We have finished siman 2, in which the Chayei Adam listed some examples of the proper age to begin chinuch in specific mitzvos. We have discussed the examples of lulav, talmud torah, birchas hamazon, brachos in general, kiddush, shema and tefillah. Today, we will discuss netilas yadayim; specifically what we know as negel vasser.
There are two and a half reasons why we wash our hands in the morning. The Gemara mentions a concept of tumah on the body which is created due to the neshama leaving the body during sleep. When the neshama returns in the morning, the tumah leaves, but leaves a residue in the fingers known as ruach raah. It is not bona fide tumas meis, but it is akin to it.
Another reason why we wash is because Chazal instituted that one should wash their hands in the morning. The Rosh understands that this washing is a part of the process of tefillah. The Rashba disagrees, and understands it as akin to the kohenim washing their hands and feet in the morning before entering the beis hamikdash, as a part of preparing themselves for another day of serving their creator. Similarly, we wash our hands in the morning to signify that we dedicate the day to the service of Hashem. This is only a half different reason, as that everyone agrees that the washing is done for preparation for avodas Hashem, but just with different understandings of which avodas Hashem (either tefila(Rosh), or the general service of a day(Rashba)).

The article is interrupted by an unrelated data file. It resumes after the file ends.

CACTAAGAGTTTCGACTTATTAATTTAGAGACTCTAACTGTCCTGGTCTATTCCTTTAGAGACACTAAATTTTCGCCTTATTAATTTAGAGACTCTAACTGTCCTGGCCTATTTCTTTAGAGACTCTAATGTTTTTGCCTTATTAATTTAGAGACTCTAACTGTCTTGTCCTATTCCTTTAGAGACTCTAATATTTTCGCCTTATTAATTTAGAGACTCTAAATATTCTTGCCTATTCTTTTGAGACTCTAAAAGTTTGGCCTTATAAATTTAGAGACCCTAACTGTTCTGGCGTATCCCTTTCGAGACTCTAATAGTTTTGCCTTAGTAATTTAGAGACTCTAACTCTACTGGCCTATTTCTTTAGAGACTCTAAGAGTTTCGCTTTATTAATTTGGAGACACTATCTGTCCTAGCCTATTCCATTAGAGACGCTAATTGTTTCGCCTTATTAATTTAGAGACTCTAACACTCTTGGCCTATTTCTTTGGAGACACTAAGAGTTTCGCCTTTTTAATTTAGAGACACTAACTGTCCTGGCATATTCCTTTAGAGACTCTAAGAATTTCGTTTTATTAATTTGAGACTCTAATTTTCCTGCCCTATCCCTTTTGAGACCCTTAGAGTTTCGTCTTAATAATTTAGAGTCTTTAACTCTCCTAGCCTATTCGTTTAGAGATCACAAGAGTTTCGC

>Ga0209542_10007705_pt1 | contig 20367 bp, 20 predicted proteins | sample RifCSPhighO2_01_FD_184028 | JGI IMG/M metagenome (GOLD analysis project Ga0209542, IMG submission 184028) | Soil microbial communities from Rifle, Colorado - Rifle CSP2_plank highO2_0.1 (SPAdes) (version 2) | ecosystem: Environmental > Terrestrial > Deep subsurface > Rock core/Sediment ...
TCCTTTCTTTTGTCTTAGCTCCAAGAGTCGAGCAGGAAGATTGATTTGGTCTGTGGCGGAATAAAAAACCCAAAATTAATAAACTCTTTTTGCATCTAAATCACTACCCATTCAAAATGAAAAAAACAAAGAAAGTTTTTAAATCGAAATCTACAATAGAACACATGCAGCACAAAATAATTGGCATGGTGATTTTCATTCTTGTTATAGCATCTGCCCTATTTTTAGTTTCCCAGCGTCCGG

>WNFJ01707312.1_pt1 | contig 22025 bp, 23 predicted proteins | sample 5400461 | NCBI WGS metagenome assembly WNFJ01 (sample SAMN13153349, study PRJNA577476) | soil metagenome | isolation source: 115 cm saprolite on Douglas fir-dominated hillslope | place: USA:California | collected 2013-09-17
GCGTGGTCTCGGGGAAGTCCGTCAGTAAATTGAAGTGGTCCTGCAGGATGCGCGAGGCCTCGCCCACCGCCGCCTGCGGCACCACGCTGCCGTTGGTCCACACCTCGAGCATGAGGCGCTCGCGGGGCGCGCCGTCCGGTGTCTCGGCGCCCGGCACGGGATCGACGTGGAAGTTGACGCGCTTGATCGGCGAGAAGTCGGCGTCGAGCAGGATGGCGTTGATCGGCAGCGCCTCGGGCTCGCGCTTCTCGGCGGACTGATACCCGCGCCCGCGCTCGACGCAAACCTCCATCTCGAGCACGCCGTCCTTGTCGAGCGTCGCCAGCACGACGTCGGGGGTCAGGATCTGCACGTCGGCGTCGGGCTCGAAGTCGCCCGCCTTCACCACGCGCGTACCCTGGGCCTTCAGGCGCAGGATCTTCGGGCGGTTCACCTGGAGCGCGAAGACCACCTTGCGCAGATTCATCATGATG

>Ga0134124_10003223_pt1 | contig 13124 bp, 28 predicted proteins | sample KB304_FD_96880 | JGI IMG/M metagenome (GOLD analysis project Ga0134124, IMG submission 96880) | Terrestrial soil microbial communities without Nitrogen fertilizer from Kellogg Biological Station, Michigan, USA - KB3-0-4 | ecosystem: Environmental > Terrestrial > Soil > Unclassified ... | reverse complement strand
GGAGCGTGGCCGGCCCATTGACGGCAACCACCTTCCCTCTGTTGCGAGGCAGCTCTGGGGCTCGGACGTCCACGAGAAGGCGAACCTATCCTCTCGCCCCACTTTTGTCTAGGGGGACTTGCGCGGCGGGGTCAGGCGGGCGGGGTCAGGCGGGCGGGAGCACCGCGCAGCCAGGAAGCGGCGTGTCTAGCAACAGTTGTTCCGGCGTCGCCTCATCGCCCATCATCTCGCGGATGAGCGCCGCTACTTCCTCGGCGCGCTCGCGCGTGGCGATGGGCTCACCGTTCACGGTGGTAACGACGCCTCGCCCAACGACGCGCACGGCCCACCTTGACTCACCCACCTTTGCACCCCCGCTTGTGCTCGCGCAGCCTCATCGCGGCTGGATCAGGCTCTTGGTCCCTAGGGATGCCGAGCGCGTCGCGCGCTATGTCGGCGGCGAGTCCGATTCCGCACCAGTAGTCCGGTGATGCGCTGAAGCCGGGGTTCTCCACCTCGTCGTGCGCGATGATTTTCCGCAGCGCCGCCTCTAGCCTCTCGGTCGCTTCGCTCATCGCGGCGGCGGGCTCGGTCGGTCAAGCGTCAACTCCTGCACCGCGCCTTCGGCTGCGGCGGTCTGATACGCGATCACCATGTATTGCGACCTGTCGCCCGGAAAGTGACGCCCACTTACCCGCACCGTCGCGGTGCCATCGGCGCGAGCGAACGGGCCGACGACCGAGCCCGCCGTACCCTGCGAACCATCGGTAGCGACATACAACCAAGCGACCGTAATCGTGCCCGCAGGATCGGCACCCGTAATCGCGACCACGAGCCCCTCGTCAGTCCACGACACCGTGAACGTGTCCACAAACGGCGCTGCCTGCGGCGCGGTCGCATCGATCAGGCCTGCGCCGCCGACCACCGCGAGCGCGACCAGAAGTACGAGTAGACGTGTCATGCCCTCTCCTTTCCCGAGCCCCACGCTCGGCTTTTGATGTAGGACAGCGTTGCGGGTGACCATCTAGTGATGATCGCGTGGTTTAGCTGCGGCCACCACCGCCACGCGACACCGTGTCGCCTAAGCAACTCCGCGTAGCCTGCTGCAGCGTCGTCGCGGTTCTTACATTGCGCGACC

Parenthetically, the practical difference between the Rosh and Rashba is mincha and maariv. According to the Rashba, this process is unique to the beginning of the day and would not apply to mincha or maariv (unless one knows their hands are dirty). According to the Rosh, this process would apply to every tefillah. Also, according to the Rosh, one would never need to use a kli, nor do they need to wash three times, because the washing is for cleansing. According to the Rashba, one needs a kli to approximate the way it was done in the beis hamikdash. (although one needs a kli one does not necessarily need to wash three times.) However, according to both opinions, the first reason, for removing the ruach raah, will automatically necessitate washing three times in the morning with a kli .’
Regarding a katan, there are two questions to discuss. First, we need to discuss whether there is a chiyuv chinuch based on the reasons of the Rosh and Rashba. Even if there is no chiyuv chinuch based on their reasons, we need to discuss whether there is a chiyuv chinuch regarding the ruach raah.
Regarding the Rosh and Rashba, one can argue that since this washing is associated with tefillah (more loosely according to the Rashba but nevertheless connected), the chiyuv chinuch only starts once the child has reached the age of chinuch.
Regarding the removal of ruach raah, we will need to learn a part of the Shulchan Aruch Harav, written by the Baal Hatanya. The Baal Hatanya wrote on all four parts of halacha. He then began a mahadura tinyana (second edition), but we only have the first four simanim of Orach Chayim extant. Interestingly enough, it is now published in front of his first edition, even though it is really the second edition of his peirush. Be’ezras Hashem, tomorrow we will learn what he writes regarding this question.
Netilas yadayim in the morning is performed
- due to the ruach raah which remains on our hands from the night.
- Additionally, according to the Rosh, it is performed as a preparation for tefillah, and according to the Rashba, it is performed as a preparation for a day of avodas Hashem.